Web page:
Pakistan’s education crisis is vast and complex – not only do we need to get more children in school, we also need to keep them there and ensure they have access to quality education. In recent years provincial governments have taken steps to improve the quality of teachers present in classrooms.
There have been numerous policy measures in recent years aimed specifically at improving recruitment and deployment of teachers. These policies have ranged from those aimed at hiring more qualified teachers, to strengthening merit-based recruitment, to policies aimed at a reduction in political interference, to those aimed at reducing deployment imbalances by shifting recruitment to the local level. These changes have been aimed at improving the professional status of teachers.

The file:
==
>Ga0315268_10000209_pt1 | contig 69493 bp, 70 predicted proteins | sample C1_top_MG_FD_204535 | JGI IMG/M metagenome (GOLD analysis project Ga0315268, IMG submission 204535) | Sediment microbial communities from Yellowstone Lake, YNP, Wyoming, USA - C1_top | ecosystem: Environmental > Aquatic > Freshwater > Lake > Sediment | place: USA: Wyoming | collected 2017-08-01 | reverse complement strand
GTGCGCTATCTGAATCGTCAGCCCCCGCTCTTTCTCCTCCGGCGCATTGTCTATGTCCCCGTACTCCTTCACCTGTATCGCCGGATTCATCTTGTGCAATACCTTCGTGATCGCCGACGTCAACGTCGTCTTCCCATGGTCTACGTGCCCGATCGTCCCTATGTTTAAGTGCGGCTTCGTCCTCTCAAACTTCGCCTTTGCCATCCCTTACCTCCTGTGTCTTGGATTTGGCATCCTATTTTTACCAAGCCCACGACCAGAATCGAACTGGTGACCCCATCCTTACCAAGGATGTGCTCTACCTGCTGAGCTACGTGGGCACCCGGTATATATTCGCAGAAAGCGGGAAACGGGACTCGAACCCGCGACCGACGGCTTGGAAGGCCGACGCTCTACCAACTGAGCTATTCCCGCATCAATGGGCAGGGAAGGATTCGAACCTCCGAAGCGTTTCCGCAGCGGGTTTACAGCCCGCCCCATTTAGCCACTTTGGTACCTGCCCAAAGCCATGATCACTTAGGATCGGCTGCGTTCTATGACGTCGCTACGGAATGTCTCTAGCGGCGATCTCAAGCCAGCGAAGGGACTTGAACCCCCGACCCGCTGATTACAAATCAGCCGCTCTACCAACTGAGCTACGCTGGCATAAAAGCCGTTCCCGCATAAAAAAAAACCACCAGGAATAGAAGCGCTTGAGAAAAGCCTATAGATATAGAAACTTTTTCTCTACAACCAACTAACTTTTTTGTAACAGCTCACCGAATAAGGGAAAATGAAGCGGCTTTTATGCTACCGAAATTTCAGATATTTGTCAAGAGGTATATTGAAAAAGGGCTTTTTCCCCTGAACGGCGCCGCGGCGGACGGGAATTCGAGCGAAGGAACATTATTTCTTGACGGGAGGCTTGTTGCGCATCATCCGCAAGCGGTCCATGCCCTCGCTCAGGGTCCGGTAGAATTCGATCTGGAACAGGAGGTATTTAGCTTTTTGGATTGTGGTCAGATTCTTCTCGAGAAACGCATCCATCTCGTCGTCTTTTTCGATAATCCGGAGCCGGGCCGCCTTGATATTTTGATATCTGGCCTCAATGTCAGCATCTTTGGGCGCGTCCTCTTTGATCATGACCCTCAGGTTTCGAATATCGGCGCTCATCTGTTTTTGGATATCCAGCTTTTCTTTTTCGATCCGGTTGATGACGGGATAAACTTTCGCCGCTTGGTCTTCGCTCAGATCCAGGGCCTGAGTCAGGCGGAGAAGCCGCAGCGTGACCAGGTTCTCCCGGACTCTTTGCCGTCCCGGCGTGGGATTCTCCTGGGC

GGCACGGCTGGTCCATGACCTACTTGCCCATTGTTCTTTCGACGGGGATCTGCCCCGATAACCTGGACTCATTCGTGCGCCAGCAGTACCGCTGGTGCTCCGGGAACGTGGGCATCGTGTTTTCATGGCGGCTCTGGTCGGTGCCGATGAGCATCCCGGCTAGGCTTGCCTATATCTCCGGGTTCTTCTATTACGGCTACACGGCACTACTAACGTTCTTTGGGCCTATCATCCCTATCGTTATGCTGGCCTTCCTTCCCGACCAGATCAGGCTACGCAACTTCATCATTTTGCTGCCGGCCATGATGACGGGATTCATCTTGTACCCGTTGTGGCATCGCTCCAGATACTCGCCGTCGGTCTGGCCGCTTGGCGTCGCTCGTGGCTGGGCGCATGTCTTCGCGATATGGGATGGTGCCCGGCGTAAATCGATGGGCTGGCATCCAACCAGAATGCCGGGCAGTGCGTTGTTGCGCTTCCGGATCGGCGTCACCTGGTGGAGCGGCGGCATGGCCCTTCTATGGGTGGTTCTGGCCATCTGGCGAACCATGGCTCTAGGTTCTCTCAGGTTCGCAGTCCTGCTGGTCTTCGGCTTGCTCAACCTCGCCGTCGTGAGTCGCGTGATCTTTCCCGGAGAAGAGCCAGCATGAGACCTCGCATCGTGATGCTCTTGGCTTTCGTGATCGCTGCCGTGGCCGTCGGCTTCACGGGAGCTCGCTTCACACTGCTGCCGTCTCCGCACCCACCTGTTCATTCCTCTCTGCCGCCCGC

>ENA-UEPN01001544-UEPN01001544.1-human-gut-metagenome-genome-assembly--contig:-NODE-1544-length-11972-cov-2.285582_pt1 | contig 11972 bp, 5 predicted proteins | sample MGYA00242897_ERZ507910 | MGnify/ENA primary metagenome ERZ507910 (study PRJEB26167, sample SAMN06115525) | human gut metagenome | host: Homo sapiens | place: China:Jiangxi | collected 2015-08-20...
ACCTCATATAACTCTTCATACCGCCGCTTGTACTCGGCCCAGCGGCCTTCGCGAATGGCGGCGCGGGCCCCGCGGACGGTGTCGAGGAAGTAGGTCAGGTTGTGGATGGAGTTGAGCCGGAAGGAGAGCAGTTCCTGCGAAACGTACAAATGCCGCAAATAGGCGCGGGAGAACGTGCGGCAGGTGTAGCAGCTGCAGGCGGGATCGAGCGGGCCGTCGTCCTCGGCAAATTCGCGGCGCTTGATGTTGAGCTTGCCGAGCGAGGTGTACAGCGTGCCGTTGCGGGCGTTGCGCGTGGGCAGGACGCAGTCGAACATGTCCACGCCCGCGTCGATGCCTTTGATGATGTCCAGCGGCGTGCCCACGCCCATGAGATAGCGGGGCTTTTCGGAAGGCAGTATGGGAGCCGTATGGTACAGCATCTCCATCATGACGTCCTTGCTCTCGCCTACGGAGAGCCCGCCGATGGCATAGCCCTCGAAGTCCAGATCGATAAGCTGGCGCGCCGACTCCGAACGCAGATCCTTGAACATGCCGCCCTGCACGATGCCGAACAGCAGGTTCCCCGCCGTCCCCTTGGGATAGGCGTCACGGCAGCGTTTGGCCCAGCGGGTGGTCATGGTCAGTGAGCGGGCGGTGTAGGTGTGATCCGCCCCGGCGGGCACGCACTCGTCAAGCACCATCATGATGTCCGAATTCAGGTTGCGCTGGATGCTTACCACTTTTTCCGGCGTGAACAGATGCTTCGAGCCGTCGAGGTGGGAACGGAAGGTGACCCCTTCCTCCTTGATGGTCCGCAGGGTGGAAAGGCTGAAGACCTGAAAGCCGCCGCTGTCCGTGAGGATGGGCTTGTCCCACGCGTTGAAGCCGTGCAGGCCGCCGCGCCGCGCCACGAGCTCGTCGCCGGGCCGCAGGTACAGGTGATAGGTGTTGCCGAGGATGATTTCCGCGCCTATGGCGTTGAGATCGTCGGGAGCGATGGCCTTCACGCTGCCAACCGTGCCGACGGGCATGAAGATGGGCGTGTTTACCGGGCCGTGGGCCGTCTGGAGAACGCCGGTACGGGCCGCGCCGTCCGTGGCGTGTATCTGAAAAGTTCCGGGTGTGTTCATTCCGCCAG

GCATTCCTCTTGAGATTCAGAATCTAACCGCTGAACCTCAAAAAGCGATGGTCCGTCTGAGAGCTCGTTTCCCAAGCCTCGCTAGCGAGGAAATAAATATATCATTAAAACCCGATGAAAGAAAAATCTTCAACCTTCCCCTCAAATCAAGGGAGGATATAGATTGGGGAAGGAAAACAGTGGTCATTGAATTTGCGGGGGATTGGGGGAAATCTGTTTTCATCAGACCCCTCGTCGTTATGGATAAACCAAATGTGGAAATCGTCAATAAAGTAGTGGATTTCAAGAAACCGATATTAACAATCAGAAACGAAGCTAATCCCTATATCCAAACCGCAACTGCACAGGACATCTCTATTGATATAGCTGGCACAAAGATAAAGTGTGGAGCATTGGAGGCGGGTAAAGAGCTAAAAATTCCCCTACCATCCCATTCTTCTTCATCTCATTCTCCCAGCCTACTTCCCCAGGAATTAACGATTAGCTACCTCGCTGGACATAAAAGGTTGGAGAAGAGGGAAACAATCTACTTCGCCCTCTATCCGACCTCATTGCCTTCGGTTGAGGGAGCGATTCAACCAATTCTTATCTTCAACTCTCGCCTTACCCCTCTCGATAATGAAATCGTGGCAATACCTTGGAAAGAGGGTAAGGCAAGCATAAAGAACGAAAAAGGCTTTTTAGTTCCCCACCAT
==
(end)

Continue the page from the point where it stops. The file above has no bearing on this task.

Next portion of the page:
The most critical reform in any area of education in recent years has been the adoption of the National Testing Service (NTS) pioneered by the Punjab, and now having been adopted in Sindh, Khyber Pakhtunkhwa and Balochistan. The NTS is an independent and privately owned testing service contracted by the government in Pakistan to administer tests for positions across various government departments. The test, aimed as a measure for gauging teacher quality during recruitment, assesses teachers’ ‘content knowledge’ (rather than pedagogy). In the last five years alone, an impressive 1/5th of all teachers currently employed in the system have been recruited through the merit based NTS exam. Over 125,847 teachers have been recruited on merit across four provinces over the last four years. This is a transformational change in the educational landscape, where political appointment of teachers was considered one of the most daunting challenges in the way of ensuring better learning for Pakistani children.